- Slow down as the bar reaches about halfway down your shins.
- Lift with your chest and bring your hips forward on the return up.
Nippard acknowledges that this is an exercise that a lot of guys mess up at the gym. He makes a point of mentioning that you should not overextend when it comes to the range of motion and to not bend your knees forward.
Also, you can place a 5-pound weight below your toes for a bit more of a hamstring stretch.
Common Form Errors
Nippard has gone pretty in-depth on his YouTube channel explaining where athletes tend to go wrong when it comes to the deadlift.
He’s broken it down into four common errors.
Let’s review those really quickly.
Rounding the Lower Back
The deadlift can be a solid exercise for building up your lower back muscles (erector spinae). But, those benefits go right out the window when you’re over-arching your lower back.
To fix this error, here’s what you can do:
- Use a lighter weight until you improve the strength in your lower back.
- Stretch tight hamstrings to help push your butt out further during your deadlift.
- Build your glute muscles through hip thrusts and cable pull-throughs.
- Practice paused deadlifts at 50% of your 1RM to focus on good form first.
Keep in mind that a little rounding in your upper back is considered normal. The concern comes with arching your lower back or over-arching your upper back.
Prematurely Shooting the Hips Up
Your hips are involved in all types of deadlifts. But, when your hips are the first area of your body to raise or shoot out, you’re doing something wrong.
It’s a common error, but it’s also a fixable error.
The likely solution is setting up your deadlift higher from the get-go. This reduces the distance your hips can shoot back and helps your deadlift to be more efficient.
You also want to make sure you’re bracing your core and keeping your abs tight on the deadlift for a stronger hinge.
Not Stacking the Joints
When Nippard talks about “stacking” your joints, he’s referring to keeping all of your joints in a straight line for proper form.
The “perfect” deadlift form will keep your knees above your heels.
If you’re struggling to keep good form, there are a few things you’ll want to think about doing.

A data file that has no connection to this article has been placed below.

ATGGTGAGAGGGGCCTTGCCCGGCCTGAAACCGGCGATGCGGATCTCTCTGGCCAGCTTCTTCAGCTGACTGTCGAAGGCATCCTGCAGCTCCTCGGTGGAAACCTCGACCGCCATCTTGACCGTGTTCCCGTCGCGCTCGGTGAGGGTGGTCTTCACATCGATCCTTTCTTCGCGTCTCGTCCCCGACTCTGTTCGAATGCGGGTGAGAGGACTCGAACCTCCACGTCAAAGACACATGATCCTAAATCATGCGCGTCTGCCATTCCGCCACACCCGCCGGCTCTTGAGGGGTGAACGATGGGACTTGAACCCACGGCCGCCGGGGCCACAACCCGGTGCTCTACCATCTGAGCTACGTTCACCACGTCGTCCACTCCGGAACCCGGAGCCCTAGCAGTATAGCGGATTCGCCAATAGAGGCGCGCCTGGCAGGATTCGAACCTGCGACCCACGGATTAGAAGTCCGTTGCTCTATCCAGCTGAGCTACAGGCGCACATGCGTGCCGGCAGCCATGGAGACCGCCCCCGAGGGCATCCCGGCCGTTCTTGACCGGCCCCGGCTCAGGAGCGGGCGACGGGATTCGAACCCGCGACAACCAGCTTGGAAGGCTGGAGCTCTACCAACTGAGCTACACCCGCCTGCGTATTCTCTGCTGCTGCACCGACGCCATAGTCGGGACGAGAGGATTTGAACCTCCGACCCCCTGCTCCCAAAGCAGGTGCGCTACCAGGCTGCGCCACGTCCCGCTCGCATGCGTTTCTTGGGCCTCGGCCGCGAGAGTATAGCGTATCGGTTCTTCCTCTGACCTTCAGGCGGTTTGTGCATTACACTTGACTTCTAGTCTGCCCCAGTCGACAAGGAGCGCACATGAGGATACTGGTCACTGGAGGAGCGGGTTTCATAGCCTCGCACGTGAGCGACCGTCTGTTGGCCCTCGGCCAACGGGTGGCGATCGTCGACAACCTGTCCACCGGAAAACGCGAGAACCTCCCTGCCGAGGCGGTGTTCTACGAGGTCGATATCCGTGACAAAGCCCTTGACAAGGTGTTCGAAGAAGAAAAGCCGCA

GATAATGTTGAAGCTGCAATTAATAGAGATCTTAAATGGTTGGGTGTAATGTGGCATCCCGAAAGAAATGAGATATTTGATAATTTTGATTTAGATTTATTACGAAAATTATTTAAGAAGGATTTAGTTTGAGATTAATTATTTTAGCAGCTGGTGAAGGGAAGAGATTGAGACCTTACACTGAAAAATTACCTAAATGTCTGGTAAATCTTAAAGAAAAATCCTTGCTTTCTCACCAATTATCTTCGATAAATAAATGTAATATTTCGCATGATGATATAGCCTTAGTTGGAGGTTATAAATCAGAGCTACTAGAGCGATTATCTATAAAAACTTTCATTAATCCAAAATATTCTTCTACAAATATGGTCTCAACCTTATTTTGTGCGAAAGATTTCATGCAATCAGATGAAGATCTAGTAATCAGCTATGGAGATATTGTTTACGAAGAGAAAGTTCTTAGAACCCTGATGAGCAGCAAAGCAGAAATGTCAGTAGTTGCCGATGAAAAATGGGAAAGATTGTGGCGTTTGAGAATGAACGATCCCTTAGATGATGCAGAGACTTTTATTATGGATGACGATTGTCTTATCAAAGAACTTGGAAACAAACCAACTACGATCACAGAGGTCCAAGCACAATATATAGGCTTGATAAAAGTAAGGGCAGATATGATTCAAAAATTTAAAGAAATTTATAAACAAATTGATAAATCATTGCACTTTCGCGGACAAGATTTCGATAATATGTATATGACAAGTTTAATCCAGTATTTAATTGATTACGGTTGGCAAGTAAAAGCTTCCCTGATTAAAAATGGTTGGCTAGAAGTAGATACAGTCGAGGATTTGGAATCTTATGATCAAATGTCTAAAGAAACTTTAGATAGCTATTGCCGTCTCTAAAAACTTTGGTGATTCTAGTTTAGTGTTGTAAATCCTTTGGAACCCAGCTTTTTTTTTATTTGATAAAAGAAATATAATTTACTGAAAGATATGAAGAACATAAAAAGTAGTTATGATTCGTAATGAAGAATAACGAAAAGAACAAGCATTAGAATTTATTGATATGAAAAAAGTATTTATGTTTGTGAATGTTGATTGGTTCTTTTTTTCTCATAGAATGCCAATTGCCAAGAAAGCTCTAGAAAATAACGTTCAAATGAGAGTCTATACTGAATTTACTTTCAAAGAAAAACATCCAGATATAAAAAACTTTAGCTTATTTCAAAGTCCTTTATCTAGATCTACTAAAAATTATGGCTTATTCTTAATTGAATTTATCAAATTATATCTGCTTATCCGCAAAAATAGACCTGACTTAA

Here’s what you can do.
- Narrow your stance to bring your heels under your knees.
- Work on dynamic stretches for your inner thighs.
- Get flat-soled shoes that keep your feet flat on the floor for ease of form.
Adidas Adipower Weightlifting II Shoes
Adidas Adipower Weightlifting II Shoes really provide a sturdy base during heavy lifts. The solid, raised heel gives you extra stability during squats and the forefoot is still flexible enough to aid in explosive barbell movements. Plus, they look pretty sick, am I right?
These tips aren’t just about keeping good form. Keeping your joints stacked is also a great way to stay safe during deadlifts.
Locking Out Excessively
The lockout is probably the most important part of the deadlift. But, locking out too much is unnecessary and a waste of energy.
There’s no need to hyperextend your back once you reach the top.
It looks silly, doesn’t help, and might actually hurt you.
To fix this problem, you’re going to need to work on your form during your deadlifts. Flex your glutes and shoulders at the top and do nothing more (like flexing your shoulder blades).
Just because you now know how to deadlift like the pros, that doesn’t mean you’re ready to do them every single day.
Nippard recommends doing deadlifts just once or twice a week because of how tiring they are and how much time it takes to recover.
In terms of gains?
Sets of 1 to 5 reps would be better for strength while 5 to 10 reps are better for hypertrophy.
So, we’ve gone over quite a bit here and we want to make sure that you’re really getting the most out of your Jeff Nippard-style deadlifts.
A few extra tips are in order.
Nippard recommends flat-soled shoes for supreme balance to keep your knees directly over your heels. You may also want to wear high socks to keep the barbell from scraping against your shins if your form is weak and a powerlifting belt to keep your lower back stiff.
Want to use Nippard’s best methods to transform your own body? Check out this blog post: Jeff Nippard: The Bodybuilding Hero We Need (Backed By Science)
Build a Superhero Body Without Training Like One
Getting in shape isn't easy. But this program gives you a real-life approach to building a leaner, more muscular body without obsessing over fitness 24/7.